Third, in an age that values individualism, we must swim upstream to preserve and promote the collective action that is required to achieve a thriving Jewish future. Hillel’s words reach us across the centuries: If I am not for myself, who will be for me, but if I am only for myself, what am I?

Fourth, it’s all about who! Leadership matters. We must attract high-quality volunteers, professional staff, rabbis, teachers and academicians to our enterprise. Talented volunteer leaders who care must be willing to step up and take the big responsibilities in the community locally, nationally and internationally. For our professional cadre, we must create the environments and compensation ranges that allow them to work for us vs. the private sectors.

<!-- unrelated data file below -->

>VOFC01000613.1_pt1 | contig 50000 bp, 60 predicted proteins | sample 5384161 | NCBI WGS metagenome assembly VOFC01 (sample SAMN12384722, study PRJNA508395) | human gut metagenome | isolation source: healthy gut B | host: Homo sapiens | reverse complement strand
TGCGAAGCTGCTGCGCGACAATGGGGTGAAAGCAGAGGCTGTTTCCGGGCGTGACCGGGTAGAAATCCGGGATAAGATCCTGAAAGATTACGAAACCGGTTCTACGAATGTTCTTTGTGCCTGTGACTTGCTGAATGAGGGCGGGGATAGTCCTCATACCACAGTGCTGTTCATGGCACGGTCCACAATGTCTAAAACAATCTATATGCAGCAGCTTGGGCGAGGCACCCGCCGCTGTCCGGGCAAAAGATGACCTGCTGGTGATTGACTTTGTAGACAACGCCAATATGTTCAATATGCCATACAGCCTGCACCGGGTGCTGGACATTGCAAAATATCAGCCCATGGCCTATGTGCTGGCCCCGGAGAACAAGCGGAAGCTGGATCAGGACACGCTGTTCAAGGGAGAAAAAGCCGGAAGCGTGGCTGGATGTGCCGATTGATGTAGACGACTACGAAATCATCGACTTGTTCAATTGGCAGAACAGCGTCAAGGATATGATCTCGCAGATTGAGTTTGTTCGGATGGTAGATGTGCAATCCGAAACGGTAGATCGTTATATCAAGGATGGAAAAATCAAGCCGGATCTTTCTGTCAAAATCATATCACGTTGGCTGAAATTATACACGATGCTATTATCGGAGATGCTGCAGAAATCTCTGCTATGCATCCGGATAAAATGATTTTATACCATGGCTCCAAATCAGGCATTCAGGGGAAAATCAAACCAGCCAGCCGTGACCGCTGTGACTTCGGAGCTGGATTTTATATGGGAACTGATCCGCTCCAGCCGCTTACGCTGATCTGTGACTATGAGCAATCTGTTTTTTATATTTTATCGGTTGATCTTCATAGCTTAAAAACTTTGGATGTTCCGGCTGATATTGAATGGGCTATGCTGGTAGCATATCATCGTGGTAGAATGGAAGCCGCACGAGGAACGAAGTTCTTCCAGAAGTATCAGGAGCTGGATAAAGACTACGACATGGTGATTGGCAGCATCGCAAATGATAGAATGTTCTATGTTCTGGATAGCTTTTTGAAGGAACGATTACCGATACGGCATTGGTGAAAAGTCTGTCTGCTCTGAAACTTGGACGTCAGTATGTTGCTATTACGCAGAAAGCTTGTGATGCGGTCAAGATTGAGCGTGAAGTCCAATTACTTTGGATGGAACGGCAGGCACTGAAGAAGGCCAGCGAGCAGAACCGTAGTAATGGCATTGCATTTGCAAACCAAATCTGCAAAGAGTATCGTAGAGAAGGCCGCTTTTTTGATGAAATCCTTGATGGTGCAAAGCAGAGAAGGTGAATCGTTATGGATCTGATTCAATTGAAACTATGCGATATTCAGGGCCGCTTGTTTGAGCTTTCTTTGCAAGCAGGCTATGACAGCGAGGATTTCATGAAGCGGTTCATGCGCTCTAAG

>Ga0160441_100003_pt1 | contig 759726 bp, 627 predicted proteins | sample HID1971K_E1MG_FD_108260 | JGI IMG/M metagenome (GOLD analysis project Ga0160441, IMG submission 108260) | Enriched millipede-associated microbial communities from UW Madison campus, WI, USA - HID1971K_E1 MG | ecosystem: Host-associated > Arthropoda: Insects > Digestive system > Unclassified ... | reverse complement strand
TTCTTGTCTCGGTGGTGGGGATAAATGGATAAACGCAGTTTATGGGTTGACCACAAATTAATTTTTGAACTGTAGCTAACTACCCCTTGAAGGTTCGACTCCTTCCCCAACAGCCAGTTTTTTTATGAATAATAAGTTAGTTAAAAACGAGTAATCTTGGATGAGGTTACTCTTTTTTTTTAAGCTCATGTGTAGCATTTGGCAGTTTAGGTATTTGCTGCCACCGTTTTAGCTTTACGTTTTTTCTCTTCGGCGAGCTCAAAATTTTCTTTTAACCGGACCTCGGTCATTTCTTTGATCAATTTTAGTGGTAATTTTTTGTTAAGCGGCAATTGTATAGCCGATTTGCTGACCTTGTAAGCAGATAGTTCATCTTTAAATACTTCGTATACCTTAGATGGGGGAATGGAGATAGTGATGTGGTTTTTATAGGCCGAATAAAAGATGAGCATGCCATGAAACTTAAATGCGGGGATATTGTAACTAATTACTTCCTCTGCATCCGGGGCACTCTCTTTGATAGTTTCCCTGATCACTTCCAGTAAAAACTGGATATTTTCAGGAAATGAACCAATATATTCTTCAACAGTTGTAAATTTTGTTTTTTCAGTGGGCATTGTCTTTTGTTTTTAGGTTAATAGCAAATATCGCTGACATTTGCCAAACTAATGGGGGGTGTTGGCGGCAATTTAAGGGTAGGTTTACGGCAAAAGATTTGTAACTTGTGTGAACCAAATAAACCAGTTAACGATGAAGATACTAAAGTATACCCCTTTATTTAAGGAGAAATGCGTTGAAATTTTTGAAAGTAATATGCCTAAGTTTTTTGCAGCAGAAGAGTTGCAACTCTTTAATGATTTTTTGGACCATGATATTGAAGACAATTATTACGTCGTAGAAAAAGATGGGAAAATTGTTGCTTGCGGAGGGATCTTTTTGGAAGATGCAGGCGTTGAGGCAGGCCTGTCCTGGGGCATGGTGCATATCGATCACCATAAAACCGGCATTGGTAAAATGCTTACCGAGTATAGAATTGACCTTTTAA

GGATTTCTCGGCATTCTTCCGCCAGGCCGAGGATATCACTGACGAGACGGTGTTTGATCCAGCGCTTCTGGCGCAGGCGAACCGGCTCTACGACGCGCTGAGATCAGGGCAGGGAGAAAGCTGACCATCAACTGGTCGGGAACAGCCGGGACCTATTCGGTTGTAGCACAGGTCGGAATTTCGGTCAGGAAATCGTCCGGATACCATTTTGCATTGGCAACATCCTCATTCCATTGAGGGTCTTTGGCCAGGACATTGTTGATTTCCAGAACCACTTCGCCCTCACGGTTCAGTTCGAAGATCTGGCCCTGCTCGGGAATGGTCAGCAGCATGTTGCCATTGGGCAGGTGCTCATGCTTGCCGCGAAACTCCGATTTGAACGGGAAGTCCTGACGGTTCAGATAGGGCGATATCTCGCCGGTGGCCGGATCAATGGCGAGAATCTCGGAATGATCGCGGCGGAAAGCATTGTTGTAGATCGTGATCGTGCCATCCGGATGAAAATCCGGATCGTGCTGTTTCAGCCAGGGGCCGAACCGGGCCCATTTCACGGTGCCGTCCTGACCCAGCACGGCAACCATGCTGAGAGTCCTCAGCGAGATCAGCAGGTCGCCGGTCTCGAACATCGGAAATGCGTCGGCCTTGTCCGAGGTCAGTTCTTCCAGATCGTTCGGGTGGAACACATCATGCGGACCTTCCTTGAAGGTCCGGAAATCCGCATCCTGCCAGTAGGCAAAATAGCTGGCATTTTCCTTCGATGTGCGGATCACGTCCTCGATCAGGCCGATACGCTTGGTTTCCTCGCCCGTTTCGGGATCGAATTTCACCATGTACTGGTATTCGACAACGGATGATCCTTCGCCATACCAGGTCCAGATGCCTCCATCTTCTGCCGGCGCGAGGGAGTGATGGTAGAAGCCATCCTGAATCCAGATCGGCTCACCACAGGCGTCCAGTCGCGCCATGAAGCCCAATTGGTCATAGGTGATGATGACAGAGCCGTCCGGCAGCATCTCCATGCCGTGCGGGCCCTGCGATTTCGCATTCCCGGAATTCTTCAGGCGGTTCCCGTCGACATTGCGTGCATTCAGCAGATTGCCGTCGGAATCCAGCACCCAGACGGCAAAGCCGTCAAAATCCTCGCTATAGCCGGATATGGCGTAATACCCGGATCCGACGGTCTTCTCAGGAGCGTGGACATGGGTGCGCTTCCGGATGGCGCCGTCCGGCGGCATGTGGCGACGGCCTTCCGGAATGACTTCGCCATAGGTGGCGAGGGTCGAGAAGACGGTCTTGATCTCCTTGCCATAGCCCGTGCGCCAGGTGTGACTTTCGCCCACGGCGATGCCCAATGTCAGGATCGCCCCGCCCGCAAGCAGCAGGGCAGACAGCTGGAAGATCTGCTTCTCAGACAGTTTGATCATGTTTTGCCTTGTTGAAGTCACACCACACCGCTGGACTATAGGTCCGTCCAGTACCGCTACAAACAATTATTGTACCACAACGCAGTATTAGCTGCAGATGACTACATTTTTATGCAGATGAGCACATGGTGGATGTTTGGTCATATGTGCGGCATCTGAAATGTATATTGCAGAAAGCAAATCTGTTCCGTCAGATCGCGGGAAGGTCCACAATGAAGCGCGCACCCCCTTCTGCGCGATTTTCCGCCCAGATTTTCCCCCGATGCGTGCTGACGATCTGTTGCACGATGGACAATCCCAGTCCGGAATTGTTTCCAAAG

Belief, determination, collective action and leadership can halt the drift and move us toward a thriving future.

As for Cleveland, a microcosm of the Jewish world, we too are poised between drifting and thriving futures. Clearly the external economic environment is of great concern. Many Jewish business and civic leaders are working to improve the external pictures at government levels, the universities, the foundations, and with nonprofits at the neighborhood level. At the Federation, we are attempting to intervene as well through the Immigrant Welcome Center concept to promote population growth.